If Medicare Advantage is Medicare for All, we have it already. Promising it is pandering to people who don’t know the difference. Why do Tea Partiers want to repeal even that? Because they feel they worked for their coverage and no one else has. Admitting we already have it would be a huge facepalm to them.

I suspect that Medicare for All supporters want something even Medicare does not offer with the free Hospital Insurance (which in Republican parlance would be Single Payer Catastrophic), they want free doctor visits and free drugs (like Medicaid) but with PPO level choice (like Medicare Part B and Part D). If you did that, it would take a huge tax increase, exceeding the best private insurance coverage (which also has copays and premiums). It would replace Medicare, not just lower its age of eligibility.

Real single payer would either require a very large payroll tax (and would eliminate the HI tax) or an employer paid subtraction value added tax (so it would not appear on receipts nor would it be zero rated at the border, since there would be no evading it). If the latter were used (and VAT is more progressive than payroll) employers who provide direct medical care would get an exclusion, but third-party insurance would go away, unless the big companies administered the plan the way Medicare and Medicaid are run. The tax rate would be high enough to cover health payroll taxes for employers and employees, income taxes that fund Medicare and Medicaid and private insurance fees by both employers and employees. Gross pay would go down, but net pay would stabilize.

While we are at it, the subtraction VAT would also cover Social Security payroll taxes paid by employers, although these could be converted to Personal Retirement Accounts holding employer voting stock plus an insurance fund of similar companies. If you are a socialist and don’t recognize that as a good thing, submit yourself for reeducation. The tax would also be high enough to fund a Child Tax Credit of $1000 per child per month distributed with pay (and credited against the tax as applicable). If you are a socialist and don’t like that one either, submit yourself for reeducation on basic Marxism (to each according to their need).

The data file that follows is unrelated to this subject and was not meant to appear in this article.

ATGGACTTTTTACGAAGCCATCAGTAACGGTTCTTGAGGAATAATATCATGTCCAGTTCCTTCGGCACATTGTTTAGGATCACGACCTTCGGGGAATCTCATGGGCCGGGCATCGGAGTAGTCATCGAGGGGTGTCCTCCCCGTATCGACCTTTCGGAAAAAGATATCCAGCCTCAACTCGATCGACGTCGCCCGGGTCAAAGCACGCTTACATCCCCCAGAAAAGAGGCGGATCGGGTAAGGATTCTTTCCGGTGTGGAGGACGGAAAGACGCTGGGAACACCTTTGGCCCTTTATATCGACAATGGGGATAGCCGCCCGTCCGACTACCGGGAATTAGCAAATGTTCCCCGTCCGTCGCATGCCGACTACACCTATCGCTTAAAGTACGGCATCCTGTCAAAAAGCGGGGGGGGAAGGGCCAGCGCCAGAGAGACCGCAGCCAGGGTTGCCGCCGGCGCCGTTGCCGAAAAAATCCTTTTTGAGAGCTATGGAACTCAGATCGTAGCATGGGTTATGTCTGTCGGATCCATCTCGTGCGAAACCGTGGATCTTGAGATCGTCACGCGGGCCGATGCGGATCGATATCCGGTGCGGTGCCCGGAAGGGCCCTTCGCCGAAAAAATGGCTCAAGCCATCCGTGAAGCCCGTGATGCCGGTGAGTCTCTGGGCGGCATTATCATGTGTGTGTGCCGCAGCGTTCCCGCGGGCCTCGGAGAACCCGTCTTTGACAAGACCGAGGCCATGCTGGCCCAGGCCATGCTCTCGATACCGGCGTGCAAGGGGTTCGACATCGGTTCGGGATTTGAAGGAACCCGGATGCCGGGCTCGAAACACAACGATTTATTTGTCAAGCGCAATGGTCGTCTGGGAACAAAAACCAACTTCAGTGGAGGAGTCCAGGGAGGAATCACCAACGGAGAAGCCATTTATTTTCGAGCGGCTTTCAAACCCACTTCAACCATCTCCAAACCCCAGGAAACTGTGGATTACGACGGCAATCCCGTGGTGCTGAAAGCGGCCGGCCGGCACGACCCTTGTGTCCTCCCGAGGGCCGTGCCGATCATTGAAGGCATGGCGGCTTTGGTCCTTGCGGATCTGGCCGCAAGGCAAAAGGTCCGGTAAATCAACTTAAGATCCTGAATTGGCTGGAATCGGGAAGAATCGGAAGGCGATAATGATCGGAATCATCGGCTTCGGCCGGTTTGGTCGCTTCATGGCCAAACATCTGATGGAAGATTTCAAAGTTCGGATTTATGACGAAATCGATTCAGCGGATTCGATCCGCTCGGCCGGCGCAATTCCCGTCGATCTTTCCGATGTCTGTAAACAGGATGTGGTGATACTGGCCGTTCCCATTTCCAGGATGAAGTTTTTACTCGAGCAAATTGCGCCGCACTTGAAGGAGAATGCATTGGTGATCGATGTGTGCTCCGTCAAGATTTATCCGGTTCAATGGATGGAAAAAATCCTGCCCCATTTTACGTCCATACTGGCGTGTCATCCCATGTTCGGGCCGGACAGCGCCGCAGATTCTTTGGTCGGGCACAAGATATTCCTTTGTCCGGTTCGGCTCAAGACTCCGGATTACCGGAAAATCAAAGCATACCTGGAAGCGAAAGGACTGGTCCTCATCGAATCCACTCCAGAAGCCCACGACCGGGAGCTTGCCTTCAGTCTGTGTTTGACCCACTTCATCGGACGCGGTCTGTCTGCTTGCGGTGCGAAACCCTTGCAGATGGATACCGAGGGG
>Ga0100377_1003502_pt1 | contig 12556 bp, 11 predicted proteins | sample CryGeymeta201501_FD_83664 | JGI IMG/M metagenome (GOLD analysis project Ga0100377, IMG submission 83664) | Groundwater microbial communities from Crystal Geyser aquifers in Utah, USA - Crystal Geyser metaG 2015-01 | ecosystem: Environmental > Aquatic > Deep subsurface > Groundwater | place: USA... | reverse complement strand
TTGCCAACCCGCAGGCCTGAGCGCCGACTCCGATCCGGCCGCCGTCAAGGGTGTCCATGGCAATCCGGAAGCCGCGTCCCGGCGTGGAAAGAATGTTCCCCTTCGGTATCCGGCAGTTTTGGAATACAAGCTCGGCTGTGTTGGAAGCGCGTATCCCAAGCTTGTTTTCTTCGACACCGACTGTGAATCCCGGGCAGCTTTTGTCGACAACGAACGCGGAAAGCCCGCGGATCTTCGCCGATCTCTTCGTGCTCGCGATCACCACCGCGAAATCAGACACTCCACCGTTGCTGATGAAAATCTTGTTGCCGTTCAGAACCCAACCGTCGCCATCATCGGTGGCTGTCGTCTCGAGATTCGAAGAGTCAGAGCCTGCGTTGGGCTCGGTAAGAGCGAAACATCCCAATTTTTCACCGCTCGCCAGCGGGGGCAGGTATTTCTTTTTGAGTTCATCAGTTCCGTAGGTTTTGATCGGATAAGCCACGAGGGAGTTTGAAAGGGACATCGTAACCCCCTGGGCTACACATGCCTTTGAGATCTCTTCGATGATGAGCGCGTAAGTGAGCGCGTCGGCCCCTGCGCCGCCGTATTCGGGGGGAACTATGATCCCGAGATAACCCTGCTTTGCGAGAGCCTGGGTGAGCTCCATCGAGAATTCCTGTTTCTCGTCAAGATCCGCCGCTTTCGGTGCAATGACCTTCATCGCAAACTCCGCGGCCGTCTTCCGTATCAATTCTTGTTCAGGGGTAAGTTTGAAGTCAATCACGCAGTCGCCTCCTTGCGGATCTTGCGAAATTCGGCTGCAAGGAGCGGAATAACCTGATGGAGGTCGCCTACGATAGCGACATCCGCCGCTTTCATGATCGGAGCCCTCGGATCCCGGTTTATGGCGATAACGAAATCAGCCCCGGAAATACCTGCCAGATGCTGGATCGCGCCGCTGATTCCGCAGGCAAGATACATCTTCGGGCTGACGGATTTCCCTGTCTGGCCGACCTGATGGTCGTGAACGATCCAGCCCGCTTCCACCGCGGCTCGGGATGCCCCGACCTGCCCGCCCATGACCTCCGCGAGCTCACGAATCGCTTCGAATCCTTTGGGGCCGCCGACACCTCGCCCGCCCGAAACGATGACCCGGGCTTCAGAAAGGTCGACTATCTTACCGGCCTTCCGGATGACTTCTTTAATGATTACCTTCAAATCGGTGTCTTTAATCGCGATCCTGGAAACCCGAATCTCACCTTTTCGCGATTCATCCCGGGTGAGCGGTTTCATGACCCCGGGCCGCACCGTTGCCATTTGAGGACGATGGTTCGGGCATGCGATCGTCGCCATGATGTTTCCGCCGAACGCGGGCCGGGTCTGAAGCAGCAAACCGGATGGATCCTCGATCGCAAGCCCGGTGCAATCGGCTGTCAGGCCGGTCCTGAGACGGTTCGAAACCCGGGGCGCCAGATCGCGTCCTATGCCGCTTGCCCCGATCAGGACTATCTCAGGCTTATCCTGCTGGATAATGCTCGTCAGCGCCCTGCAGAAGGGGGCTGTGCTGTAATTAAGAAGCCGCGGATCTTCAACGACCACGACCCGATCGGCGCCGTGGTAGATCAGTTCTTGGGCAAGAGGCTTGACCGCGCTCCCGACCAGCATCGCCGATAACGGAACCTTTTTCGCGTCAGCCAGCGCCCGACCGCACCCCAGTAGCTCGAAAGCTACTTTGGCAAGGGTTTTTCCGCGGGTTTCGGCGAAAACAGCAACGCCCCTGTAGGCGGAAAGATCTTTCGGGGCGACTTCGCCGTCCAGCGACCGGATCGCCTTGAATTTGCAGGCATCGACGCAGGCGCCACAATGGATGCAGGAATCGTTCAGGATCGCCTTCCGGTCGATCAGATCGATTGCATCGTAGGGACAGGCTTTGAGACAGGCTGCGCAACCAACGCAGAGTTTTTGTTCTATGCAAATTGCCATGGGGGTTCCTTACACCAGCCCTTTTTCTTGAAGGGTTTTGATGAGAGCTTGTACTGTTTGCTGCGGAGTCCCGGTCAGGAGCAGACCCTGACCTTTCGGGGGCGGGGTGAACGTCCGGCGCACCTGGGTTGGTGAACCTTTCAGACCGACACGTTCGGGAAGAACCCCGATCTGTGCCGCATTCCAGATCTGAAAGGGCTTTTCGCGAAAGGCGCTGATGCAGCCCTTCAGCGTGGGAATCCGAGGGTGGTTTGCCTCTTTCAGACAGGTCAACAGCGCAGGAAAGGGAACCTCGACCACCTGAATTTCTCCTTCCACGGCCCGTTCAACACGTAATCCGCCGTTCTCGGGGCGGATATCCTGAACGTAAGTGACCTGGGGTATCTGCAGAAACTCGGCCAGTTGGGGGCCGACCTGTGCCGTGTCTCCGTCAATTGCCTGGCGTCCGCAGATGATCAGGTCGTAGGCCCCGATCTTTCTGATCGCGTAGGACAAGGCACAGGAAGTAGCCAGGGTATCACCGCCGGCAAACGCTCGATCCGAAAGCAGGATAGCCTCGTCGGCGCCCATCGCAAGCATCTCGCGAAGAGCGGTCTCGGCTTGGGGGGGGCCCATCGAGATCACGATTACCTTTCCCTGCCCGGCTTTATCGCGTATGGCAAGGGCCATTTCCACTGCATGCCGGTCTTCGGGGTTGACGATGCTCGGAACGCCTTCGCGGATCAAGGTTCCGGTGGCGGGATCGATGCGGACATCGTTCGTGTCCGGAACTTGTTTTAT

If you want to make some of the Republican Catholic Bishops squirm, market this as a pro-life measure and dare them not to endorse it and force the National Right to Life Committee to do likewise.

Democrats have been criticized for not having a position, other than the slogan Medicare for All, in the current health care debate. As you can see, this is a position and it reflects the realities. It also shows that the Health Care Reform debate is ultimately a tax reform debate. Too much money is at stake for it to be otherwise, although we may do just as well to call Obamacare Medicare for All and agree to leave it alone. Sadly, the Tea Partiers will never let that happen until we give them a better deal. They seem to like their presents.